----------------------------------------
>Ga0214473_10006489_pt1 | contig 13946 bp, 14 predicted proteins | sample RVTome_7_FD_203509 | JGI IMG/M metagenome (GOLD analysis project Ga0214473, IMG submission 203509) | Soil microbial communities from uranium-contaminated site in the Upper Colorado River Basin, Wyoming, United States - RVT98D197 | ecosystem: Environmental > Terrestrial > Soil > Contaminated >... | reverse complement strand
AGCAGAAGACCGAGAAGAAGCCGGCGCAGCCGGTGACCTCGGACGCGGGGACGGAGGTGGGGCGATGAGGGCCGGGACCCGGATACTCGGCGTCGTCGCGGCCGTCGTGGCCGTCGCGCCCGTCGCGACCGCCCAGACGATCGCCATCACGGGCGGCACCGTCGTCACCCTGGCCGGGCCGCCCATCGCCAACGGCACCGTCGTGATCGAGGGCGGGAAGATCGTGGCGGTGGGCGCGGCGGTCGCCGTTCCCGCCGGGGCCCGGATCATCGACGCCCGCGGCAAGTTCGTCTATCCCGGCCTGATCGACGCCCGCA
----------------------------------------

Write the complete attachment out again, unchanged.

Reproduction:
>Ga0214473_10006489_pt1 | contig 13946 bp, 14 predicted proteins | sample RVTome_7_FD_203509 | JGI IMG/M metagenome (GOLD analysis project Ga0214473, IMG submission 203509) | Soil microbial communities from uranium-contaminated site in the Upper Colorado River Basin, Wyoming, United States - RVT98D197 | ecosystem: Environmental > Terrestrial > Soil > Contaminated >... | reverse complement strand
AGCAGAAGACCGAGAAGAAGCCGGCGCAGCCGGTGACCTCGGACGCGGGGACGGAGGTGGGGCGATGAGGGCCGGGACCCGGATACTCGGCGTCGTCGCGGCCGTCGTGGCCGTCGCGCCCGTCGCGACCGCCCAGACGATCGCCATCACGGGCGGCACCGTCGTCACCCTGGCCGGGCCGCCCATCGCCAACGGCACCGTCGTGATCGAGGGCGGGAAGATCGTGGCGGTGGGCGCGGCGGTCGCCGTTCCCGCCGGGGCCCGGATCATCGACGCCCGCGGCAAGTTCGTCTATCCCGGCCTGATCGACGCCCGCA